Catcher in the Rye: Summary Essay
- Date:Jun 28, 2019
- Category:Catcher in the Rye
Isaiah 43:6 stands as an important episode in the lives of Jews looking at their release from captivity and the message of the Lord towards them. God introduces Himself as an almighty that makes a way in every difficult situation (New International Version, Isaiah 43:1-6). It is a precious promise from God to His people in their affliction and His presence with them during this time. This study will examine this passage and assess its meaning to the Jews then and it’s meaning to the Christians today.
In the prophetic passages of Isaiah, he saw a time of great difficulty and suffering coming ahead for Israelites, for instance when they would be captured by enemies and taken from their homeland into foreign lands.
Purpose of the study
The purpose of the study is to examine the passage, its historical context and take out its meaning and effect for the people who lived then and apply it to the current world especially the meaning it has for Christians living today
Summary of the passage in question
Isaiah 43: 1-6 is a passage showing God’s message to his people in during the hard times showing that He will not let them perish. (1) God who created Jacob and his descendants and Israel tells the Israelites not to fear because he knows them by name and they are his. (2) when the Israelites pass through challenging times, He would be with them all through making sure that they are not consumed by evil. (3) He is the Almighty and their savior giving them Egypt a new land for them to live in it and enjoy. (4) God considers the Israelites precious and honorable in His own sight and loves them, therefore, will not let them be sacrificed or their lives to be taken. (5) God tells the Israelites not to be afraid because He is with them and will bring their children from dangerous grounds to safe places. (6) Finally, God says that he will release them from their captors, prevent anyone from holding them back, and bring them together for his glory.
Historically, the fulfillment of this passage is seen in the Babylonian exile that occurred in 586 BC when the Israelites’ home and temple were destroyed and were forced to go into exile for many decades. The Israelites wondered why the situation was so hopeless and brought such heavy suffering for them.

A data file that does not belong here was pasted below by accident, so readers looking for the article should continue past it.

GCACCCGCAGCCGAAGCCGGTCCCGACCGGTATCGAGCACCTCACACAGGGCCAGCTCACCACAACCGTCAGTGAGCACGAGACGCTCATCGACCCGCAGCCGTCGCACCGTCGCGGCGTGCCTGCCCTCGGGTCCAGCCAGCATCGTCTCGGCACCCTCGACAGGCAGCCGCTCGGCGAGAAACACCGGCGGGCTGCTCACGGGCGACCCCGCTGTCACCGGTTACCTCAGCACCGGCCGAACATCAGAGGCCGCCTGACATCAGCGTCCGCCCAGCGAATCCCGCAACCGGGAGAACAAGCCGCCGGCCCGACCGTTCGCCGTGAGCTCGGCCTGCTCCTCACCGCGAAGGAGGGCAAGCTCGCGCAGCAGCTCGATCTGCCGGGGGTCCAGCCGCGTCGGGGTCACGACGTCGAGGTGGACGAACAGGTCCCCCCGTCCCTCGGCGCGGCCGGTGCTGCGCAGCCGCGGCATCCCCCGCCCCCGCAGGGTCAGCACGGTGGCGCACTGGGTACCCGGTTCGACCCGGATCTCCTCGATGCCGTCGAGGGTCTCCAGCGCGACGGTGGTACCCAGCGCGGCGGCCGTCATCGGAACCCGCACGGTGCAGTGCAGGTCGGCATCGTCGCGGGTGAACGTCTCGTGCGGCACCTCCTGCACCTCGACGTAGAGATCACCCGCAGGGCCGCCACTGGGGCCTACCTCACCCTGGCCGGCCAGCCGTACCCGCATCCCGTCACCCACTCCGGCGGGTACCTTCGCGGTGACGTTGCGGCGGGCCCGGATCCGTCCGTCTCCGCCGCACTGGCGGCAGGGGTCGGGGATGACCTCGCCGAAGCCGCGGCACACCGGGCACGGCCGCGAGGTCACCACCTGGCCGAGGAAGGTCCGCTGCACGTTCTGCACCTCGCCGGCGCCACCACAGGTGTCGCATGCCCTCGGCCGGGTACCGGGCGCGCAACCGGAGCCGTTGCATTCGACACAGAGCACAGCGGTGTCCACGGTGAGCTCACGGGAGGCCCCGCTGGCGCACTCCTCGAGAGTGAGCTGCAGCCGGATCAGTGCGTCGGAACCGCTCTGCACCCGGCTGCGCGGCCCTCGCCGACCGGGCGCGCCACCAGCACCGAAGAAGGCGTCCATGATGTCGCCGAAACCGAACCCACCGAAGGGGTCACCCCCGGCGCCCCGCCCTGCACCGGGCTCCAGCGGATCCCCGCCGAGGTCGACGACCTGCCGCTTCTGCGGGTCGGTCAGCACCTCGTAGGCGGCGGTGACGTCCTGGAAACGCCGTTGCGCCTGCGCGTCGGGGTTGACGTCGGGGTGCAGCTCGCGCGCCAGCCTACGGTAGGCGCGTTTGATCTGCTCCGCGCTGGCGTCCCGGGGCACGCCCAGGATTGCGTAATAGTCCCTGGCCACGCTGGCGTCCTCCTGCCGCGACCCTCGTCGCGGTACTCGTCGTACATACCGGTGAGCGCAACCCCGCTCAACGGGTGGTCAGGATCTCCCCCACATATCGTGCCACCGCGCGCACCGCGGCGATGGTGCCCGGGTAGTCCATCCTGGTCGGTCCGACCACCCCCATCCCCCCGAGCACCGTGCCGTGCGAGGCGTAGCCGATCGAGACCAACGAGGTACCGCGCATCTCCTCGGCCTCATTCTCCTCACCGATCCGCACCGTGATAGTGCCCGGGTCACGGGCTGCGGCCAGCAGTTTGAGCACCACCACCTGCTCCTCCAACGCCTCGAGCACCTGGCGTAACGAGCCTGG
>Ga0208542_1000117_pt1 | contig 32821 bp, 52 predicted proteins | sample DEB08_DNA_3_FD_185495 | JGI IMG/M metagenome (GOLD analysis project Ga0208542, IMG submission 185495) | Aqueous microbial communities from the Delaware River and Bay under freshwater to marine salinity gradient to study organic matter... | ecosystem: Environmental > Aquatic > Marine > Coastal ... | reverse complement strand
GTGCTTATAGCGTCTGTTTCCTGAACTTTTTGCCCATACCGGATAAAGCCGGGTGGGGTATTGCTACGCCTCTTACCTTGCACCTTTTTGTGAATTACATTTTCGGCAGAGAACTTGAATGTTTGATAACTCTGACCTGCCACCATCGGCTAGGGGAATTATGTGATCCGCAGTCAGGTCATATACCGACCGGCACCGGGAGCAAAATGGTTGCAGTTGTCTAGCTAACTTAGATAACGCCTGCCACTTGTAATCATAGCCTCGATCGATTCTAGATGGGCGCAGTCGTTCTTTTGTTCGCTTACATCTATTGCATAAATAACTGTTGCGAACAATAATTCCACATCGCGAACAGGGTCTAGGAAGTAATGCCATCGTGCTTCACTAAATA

Literary context and genre
The passage under discussion falls towards the ancient periods when Jacob and Israel would not live according to God’s ways and were stubborn when God tried to correct them from their disobedience. One would expect that God would punish and abandon them but He did not do so. Instead, God showed them his favor and goodwill.
The coherence of the passage under discussion is evident from the examination of its place in the chapter as a whole, the previous chapter and the next. In the previous chapter (Isaiah 42), it has been shown how the Israelites were disobedient and disrespectful to God to the extent that some had opted to worship idols. In the same chapter, (verses 8-13) God challenges those who worshiped idols to produce proof of the divinity of the false gods. Placing the passage in between, God’s love for the Israelites is revealed, as he does not seek revenge but solace and a place for the Israelites to seek refuge.
From the passage, the grammar used reflects the time period where the passage is set. Despite the fact that it is written in plain English their other terms that have an underlying meaning. For example, in verse one where it is stated ‘O Jacob’; it means ‘You Jacob’. The words you’re used in the passage refers to the Israelites.
Theology and message/homiletics
This message was a message of encouragement and forgiveness towards the Israelites. Even though they were suffering, they did not have to abandon their God who had blessed them before. The Israelites had turned against Him and instead of punishing them; He forgave them and offered to provide His help in future troubles and problems.
This passage can be applied to Christians living today. Although the do not face the same tribulations as the Israelites back then, there are many challenges that could make them forget God. In the passage, God promises not to abandon them but help them through the troubles. He also encourages Christians not to fear but trust in him.
Zondervan NIV Study Bible. Fully rev. ed. Kenneth L. Barker, gen. ed. Grand Rapids: Zondervan, 2002. Print